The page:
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Dr. Carl Flatley attended college at Indiana University in Bloomington, Indiana. After graduating from the dental school program at St. Louis University in 1969 with a DDS degree, Dr. Flatley joined the US Navy where his service included a voluntary tour in Vietnam, attached to the Marines, on a mobile dental team.

Returning to the practice of general dentistry in 1970 in Richmond Indiana, he soon chose to specialize in endodontics at the Indiana Graduate Endodontic Program in Indianapolis, Indiana. After completing this 2 year Masters program ending in 1975, he moved to Clearwater, Florida.

For more than 20 years, Dr. Flatley, headed a successful four-doctor practice, and established 4 other offices along the Florida West Coast that were sold off to his associates.  He retired from practice in 1995 after injuring his neck, while crocodile hunting in Africa with his 8-year-old son, John. We did get a nice croc. So exciting, until I hurt myself.

A devoted family man, Dr. Flatley’s world turned upside down in 2002, when his 23-year-old daughter Erin, a perfectly healthy graduate student, entered a hospital for elective surgery. Five days later she was gone; a victim of sepsis and medical errors. It never should have happened!

Since that time, Dr. Flatley has made sepsis awareness, early detection, and effective management his personal mission and professional pursuit. He has invested nearly 13 years and over 1.2 million of personal dollars in seeding efforts that lead to and formation and the growth of the Sepsis Alliance (SA). SA is now the #1 sepsis advocacy group in the US. SA was a founding member of the Global Sepsis Alliance (GSA) that now represents over 70 countries and over 1 million healthcare givers.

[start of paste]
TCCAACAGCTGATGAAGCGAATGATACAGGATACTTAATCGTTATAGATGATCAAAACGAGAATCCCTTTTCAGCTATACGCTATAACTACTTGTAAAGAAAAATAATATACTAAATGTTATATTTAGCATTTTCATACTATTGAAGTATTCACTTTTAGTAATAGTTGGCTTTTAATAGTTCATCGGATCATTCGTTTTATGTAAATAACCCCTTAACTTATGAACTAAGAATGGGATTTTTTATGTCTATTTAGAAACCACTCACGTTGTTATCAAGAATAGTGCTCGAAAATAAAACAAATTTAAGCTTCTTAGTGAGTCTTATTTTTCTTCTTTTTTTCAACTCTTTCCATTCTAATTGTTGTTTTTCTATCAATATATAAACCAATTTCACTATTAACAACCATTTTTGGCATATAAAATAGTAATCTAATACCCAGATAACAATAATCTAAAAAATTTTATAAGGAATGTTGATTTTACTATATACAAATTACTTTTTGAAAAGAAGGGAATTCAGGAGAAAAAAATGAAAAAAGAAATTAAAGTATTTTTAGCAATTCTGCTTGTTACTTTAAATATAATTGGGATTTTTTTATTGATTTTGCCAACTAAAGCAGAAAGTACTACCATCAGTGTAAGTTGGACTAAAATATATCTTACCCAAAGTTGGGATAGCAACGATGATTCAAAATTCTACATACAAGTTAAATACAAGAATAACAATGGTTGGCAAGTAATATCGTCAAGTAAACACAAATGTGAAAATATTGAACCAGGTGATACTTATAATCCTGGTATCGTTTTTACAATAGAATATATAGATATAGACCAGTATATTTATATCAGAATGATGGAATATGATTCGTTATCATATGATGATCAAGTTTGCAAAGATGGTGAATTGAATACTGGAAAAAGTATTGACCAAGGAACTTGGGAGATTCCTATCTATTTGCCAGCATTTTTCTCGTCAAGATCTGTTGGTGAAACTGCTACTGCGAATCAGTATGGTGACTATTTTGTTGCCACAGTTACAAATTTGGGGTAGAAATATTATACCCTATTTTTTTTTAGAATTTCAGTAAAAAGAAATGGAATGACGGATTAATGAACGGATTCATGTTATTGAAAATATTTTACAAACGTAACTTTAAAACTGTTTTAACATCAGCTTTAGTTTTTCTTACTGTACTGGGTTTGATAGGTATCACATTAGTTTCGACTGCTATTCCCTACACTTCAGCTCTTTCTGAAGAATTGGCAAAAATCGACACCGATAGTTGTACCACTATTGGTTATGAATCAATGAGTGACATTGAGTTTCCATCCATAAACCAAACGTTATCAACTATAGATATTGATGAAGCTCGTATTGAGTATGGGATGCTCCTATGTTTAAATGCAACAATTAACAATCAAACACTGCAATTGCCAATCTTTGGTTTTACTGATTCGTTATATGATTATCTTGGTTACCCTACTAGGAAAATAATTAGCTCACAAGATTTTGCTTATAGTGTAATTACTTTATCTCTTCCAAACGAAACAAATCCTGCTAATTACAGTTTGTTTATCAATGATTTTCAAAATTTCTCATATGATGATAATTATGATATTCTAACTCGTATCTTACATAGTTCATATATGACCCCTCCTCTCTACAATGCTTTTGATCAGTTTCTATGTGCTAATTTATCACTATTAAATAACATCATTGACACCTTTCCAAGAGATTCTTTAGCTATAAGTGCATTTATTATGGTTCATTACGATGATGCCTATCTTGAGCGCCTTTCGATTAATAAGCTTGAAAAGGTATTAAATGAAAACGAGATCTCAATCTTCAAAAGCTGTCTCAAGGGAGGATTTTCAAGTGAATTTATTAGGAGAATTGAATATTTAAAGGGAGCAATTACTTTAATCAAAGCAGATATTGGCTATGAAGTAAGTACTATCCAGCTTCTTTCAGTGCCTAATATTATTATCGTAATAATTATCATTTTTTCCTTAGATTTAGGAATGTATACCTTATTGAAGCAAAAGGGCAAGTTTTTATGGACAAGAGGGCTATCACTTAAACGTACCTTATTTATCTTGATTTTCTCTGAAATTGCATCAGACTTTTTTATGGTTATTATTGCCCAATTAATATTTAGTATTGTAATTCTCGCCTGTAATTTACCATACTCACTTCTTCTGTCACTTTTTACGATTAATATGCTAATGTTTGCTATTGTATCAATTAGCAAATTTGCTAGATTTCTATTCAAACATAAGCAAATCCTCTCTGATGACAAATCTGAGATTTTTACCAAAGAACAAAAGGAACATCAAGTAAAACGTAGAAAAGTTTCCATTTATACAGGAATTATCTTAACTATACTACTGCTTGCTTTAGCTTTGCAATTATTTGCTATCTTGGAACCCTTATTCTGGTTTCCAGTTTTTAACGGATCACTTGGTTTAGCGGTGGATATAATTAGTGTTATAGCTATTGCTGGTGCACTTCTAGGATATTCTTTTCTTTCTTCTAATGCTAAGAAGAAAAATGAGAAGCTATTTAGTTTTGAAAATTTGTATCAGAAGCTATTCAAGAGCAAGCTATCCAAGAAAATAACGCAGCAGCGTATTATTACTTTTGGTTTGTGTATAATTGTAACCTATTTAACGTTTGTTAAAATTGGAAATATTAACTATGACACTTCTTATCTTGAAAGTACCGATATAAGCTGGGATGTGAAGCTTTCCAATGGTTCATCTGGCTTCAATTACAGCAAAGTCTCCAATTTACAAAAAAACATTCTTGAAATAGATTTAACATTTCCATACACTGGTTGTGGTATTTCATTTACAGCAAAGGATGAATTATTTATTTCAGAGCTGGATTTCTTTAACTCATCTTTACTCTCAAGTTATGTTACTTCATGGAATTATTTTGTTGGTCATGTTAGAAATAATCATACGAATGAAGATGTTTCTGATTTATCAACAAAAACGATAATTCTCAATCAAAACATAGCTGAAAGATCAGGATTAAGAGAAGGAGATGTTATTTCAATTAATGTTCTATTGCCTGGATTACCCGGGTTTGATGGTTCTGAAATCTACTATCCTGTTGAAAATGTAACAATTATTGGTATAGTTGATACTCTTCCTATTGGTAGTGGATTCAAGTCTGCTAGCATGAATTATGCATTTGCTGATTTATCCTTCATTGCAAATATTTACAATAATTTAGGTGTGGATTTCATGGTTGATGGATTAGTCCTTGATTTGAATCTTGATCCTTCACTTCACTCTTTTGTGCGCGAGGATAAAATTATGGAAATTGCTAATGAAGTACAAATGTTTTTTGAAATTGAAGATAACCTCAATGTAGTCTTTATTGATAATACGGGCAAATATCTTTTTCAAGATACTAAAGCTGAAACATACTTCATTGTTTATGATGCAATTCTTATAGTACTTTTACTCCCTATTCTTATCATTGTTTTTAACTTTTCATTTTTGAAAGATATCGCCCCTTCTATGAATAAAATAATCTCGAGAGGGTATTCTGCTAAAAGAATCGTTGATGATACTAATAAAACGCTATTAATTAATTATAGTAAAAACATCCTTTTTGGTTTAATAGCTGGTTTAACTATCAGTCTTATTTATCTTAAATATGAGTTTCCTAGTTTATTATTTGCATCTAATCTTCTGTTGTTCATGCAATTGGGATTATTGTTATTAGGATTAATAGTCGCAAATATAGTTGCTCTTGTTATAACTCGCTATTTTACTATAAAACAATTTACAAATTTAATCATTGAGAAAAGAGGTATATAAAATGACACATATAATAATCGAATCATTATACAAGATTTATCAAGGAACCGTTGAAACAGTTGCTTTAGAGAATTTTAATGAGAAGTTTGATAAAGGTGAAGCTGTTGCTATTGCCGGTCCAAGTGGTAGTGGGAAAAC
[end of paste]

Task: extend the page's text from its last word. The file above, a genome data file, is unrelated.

Carl currently works with SA, the GSA and Viven Health of Saint Louis, trying to prevent sepsis, especially in children, because it is the #1 cause of death of children under the age of 5 years old worldwide. In the US, sepsis takes more childrens’ lives than pediatric cancers.

His many philanthropic efforts have included the establishment of the Erin Kay Flatley Chair for Sepsis Education and Infection Control at St. Petersburg College, initiation of the Endowment for Sepsis Awareness and Education at the University of South Florida and the Internet-based, Advanced Technical Certification Program in Sepsis Awareness and Education. A knowledgeable and moving speaker, Dr. Flatley has addressed groups including the national gathering of Eli Lilly’s Acute Care Division, the Surviving Sepsis Campaign in Michigan, the Nursing Association of Georgia, and the Nursing Association of Western Washington State, and has twice made presentations to Women in Government. He also was part of the initial unveiling of the Mission Possible, a three-year program for sepsis survival at the Catholic Healthcare West Hospital System. The changes saved that hospital system over $ 31 million and 1000 lives in that initial period.